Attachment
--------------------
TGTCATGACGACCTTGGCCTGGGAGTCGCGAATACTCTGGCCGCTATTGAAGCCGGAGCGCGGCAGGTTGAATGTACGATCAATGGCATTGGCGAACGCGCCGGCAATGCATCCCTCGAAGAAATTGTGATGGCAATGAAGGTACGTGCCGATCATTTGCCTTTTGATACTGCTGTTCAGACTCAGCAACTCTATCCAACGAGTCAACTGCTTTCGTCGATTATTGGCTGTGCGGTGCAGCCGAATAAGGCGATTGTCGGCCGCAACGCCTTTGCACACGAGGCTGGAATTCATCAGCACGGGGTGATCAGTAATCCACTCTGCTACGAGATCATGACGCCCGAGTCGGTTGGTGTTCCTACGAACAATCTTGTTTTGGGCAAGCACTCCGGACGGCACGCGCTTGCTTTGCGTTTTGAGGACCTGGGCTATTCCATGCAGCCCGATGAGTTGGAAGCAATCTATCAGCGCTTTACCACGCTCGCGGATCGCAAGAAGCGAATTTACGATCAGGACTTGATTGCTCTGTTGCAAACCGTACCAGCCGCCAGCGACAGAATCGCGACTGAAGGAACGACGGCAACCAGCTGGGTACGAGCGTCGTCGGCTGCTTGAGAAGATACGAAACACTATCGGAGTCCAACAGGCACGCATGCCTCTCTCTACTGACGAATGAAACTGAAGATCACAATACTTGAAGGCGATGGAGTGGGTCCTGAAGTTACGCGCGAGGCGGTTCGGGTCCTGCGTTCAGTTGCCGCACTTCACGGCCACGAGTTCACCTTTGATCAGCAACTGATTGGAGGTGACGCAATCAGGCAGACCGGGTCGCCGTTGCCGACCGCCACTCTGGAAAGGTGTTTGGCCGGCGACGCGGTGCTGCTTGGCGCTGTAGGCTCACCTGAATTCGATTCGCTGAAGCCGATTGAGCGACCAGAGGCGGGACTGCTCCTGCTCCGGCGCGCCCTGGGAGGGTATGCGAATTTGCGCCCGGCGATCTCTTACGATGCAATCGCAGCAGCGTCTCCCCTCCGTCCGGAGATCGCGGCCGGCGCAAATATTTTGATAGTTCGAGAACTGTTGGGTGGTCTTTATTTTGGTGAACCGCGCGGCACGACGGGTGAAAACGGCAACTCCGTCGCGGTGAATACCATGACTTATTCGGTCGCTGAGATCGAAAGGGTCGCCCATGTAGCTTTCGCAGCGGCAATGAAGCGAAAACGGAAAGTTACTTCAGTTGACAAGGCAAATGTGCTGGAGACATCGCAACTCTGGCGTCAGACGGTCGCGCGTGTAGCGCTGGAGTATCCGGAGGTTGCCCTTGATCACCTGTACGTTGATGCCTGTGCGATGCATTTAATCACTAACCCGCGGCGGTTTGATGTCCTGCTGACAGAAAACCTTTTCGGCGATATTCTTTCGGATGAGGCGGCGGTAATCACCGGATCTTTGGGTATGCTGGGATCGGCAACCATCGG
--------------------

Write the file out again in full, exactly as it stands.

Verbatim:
TGTCATGACGACCTTGGCCTGGGAGTCGCGAATACTCTGGCCGCTATTGAAGCCGGAGCGCGGCAGGTTGAATGTACGATCAATGGCATTGGCGAACGCGCCGGCAATGCATCCCTCGAAGAAATTGTGATGGCAATGAAGGTACGTGCCGATCATTTGCCTTTTGATACTGCTGTTCAGACTCAGCAACTCTATCCAACGAGTCAACTGCTTTCGTCGATTATTGGCTGTGCGGTGCAGCCGAATAAGGCGATTGTCGGCCGCAACGCCTTTGCACACGAGGCTGGAATTCATCAGCACGGGGTGATCAGTAATCCACTCTGCTACGAGATCATGACGCCCGAGTCGGTTGGTGTTCCTACGAACAATCTTGTTTTGGGCAAGCACTCCGGACGGCACGCGCTTGCTTTGCGTTTTGAGGACCTGGGCTATTCCATGCAGCCCGATGAGTTGGAAGCAATCTATCAGCGCTTTACCACGCTCGCGGATCGCAAGAAGCGAATTTACGATCAGGACTTGATTGCTCTGTTGCAAACCGTACCAGCCGCCAGCGACAGAATCGCGACTGAAGGAACGACGGCAACCAGCTGGGTACGAGCGTCGTCGGCTGCTTGAGAAGATACGAAACACTATCGGAGTCCAACAGGCACGCATGCCTCTCTCTACTGACGAATGAAACTGAAGATCACAATACTTGAAGGCGATGGAGTGGGTCCTGAAGTTACGCGCGAGGCGGTTCGGGTCCTGCGTTCAGTTGCCGCACTTCACGGCCACGAGTTCACCTTTGATCAGCAACTGATTGGAGGTGACGCAATCAGGCAGACCGGGTCGCCGTTGCCGACCGCCACTCTGGAAAGGTGTTTGGCCGGCGACGCGGTGCTGCTTGGCGCTGTAGGCTCACCTGAATTCGATTCGCTGAAGCCGATTGAGCGACCAGAGGCGGGACTGCTCCTGCTCCGGCGCGCCCTGGGAGGGTATGCGAATTTGCGCCCGGCGATCTCTTACGATGCAATCGCAGCAGCGTCTCCCCTCCGTCCGGAGATCGCGGCCGGCGCAAATATTTTGATAGTTCGAGAACTGTTGGGTGGTCTTTATTTTGGTGAACCGCGCGGCACGACGGGTGAAAACGGCAACTCCGTCGCGGTGAATACCATGACTTATTCGGTCGCTGAGATCGAAAGGGTCGCCCATGTAGCTTTCGCAGCGGCAATGAAGCGAAAACGGAAAGTTACTTCAGTTGACAAGGCAAATGTGCTGGAGACATCGCAACTCTGGCGTCAGACGGTCGCGCGTGTAGCGCTGGAGTATCCGGAGGTTGCCCTTGATCACCTGTACGTTGATGCCTGTGCGATGCATTTAATCACTAACCCGCGGCGGTTTGATGTCCTGCTGACAGAAAACCTTTTCGGCGATATTCTTTCGGATGAGGCGGCGGTAATCACCGGATCTTTGGGTATGCTGGGATCGGCAACCATCGG